State Roundup

Not guilty plea entered for Robert Bashara  

DETROIT (AP) — A Detroit-area businessman charged with trying to pay someone to kill the man accused in his wife’s strangulation death has made a brief court appearance.

A not guilty plea was entered Tuesday for Robert Bashara during his arraignment in Wayne County Circuit Court. An Aug. 17 scheduling conference was set.

Bashara is accused of trying to have a hit man kill jail inmate Joe Gentz, a handyman who is charged with killing Jane Bashara of Grosse Pointe Park.

Bashara has not been charged in his wife’s death but has been named as a person of interest. He has a new lawyer, Mark Kriger, who says he’s getting up to speed on the case.

Farm: Drought killing new Christmas trees

MASON, Mich. (AP) — A mid-Michigan farm reports the drought is responsible for killing many newly-planted Christmas trees.

Mel Koelling has been growing Christmas trees at Tannenbaum Farms in the Mason area for about 35 years. He tells WILX-TV that older trees typically are more drought-resistant and are doing OK. But he says he’s lost about 4,000 of the roughly 10,000 new Christmas trees.

Similar problems have been reported in Wisconsin.

It takes about 7 to 10 years to grow most standard-sized Christmas trees. So Koelling says he’ll try to make up for losses by planting twice as many next year.
Koelling also is keeping an eye on the weather as summer continues. If drought conditions remain he says there could be more Christmas trees killed.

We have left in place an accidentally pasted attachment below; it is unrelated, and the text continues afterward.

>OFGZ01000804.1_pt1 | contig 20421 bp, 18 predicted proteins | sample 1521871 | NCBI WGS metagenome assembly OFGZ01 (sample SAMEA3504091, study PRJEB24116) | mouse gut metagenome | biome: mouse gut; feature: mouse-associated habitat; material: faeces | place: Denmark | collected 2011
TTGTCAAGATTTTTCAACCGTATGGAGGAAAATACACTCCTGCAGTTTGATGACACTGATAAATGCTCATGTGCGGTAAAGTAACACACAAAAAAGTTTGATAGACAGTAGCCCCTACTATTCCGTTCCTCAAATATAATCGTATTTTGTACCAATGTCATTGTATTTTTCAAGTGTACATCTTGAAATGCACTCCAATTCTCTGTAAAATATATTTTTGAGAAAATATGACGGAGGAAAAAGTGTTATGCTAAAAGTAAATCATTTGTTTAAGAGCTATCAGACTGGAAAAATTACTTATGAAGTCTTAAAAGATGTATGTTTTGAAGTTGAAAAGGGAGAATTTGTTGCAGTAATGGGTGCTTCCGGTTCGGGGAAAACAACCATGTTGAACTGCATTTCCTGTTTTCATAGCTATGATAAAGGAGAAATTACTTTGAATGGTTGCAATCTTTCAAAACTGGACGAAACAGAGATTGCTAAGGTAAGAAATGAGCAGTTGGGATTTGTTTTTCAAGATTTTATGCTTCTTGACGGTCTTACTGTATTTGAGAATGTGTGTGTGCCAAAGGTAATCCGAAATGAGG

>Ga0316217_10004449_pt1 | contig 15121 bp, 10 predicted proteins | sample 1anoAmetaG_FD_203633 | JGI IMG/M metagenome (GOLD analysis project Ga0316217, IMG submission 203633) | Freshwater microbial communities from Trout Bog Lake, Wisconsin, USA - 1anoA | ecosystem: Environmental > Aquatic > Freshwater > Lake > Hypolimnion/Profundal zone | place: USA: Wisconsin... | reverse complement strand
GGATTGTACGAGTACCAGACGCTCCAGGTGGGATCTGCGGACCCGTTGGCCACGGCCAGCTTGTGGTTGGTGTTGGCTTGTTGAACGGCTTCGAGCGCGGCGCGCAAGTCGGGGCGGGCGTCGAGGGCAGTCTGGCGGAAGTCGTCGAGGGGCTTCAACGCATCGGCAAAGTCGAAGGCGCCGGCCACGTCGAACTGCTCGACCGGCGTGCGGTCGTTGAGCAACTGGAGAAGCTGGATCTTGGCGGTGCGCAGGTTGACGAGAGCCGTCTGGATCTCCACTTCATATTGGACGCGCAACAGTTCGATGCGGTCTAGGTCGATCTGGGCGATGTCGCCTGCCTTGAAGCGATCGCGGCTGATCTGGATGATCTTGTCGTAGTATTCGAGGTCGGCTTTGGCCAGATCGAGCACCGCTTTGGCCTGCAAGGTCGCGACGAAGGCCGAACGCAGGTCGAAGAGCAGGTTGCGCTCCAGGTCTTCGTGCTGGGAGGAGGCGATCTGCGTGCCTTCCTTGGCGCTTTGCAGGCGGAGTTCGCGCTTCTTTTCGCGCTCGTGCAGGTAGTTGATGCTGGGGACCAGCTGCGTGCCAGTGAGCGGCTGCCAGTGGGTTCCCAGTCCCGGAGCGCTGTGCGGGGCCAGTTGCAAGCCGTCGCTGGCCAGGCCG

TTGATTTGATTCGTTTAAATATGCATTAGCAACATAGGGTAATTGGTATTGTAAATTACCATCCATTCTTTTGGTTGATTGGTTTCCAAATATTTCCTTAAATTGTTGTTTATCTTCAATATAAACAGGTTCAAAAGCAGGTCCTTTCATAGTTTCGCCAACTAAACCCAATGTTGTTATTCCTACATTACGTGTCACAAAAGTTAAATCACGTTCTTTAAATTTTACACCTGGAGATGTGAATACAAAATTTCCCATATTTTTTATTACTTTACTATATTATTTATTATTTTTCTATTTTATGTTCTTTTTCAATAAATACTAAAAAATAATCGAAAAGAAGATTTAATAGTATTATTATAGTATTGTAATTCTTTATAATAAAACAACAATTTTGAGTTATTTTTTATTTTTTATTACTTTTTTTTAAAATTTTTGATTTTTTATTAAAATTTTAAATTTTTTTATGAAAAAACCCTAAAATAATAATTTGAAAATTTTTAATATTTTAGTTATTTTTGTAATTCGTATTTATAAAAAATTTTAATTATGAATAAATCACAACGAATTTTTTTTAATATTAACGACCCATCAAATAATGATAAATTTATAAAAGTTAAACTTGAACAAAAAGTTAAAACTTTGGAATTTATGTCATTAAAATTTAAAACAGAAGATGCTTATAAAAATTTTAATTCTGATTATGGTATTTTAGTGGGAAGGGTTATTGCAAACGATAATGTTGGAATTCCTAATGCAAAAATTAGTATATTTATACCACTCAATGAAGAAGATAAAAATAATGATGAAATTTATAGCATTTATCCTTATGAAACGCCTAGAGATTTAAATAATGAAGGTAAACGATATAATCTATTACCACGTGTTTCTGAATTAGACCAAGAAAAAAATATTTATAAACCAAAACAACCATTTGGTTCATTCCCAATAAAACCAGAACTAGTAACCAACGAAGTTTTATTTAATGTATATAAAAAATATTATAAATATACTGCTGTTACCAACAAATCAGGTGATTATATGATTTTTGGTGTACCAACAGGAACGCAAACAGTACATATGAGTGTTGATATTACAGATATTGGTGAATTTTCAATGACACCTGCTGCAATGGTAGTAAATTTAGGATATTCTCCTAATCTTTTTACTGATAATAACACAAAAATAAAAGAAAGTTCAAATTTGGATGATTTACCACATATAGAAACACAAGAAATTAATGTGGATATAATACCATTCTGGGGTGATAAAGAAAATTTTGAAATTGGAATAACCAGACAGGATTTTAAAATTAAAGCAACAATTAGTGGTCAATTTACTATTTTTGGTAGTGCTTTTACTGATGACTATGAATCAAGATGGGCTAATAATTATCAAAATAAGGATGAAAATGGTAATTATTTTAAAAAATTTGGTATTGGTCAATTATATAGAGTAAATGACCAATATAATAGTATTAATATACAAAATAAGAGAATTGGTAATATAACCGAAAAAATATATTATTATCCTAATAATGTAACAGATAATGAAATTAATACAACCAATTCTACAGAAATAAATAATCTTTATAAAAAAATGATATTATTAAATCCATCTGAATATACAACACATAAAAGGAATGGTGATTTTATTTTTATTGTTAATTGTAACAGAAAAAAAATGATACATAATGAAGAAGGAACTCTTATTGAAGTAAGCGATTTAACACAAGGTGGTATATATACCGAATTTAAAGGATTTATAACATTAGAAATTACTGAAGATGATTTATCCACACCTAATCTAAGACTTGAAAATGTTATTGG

Decision expected on student’s eligibility

ISHPEMING, Mich. (AP) — A 19-year-old student with Down syndrome is expected to find out this week whether he’ll be able to play sports during his senior year in high school.

The Detroit Free Press reports a decision on a waiver for Eric Dompierre is expected Wednesday by the Michigan High School Athletic Association. Schools in Michigan earlier this year voted in favor of lifting the age limit for sports eligibility under certain circumstances.

The push to loosen the requirement was accelerated after Dompierre petitioned to be able to play sports this season at Ishpeming High School, west of Marquette in the central Upper Peninsula. Dompierre, who already has turned 19, started school late because of the genetic disorder.
On Monday, Dompierre practiced with the football team. He also plays basketball.

Ex-Michigan Protectors man gets time served

FLINT, Mich. (AP) — A Michigan man who once belonged to a costumed band of self-professed real-life superheroes has been sentenced to time served in jail after pleading guilty in a deal with prosecutors.

Adam Besso was nicknamed “Bee Sting” and pleaded June 22 to a misdemeanor charge of attempted assault with a weapon. The agreement with prosecutors calls for the 36-year-old Sterling Heights man to be released after sentencing.

Besso apologized at his court appearance Monday before formally receiving the sentence of 102 days already served and two years’ probation.

Authorities say Besso’s shotgun fired in April as he struggled with a man at a trailer park in the Flint suburb of Burton.

Police say he was wearing a bulletproof vest, black leather jacket with a bee logo, shin guards and knee pads.

East Lansing
U.S. gives MSU $7.3M to train ag experts

EAST LANSING, Mich. (AP) — Michigan State University says it’s receiving a $7.3 million federal grant to help develop the next generation of agricultural scientists in Africa and Asia.

The new Borlaug Higher Education Agricultural Research and Development program is named for Nobel Peace Prize Laureate Norman Borlaug. The money comes from the U.S. Agency for International Development.

The program will begin in Ghana, Uganda, Mali, Mozambique and Bangladesh and may expand elsewhere. Eric Crawford and Frederik Derksen will head the effort.

The university said Monday that the program seeks to strengthen agricultural research institutions and support long-term training of agricultural researchers at the graduate level.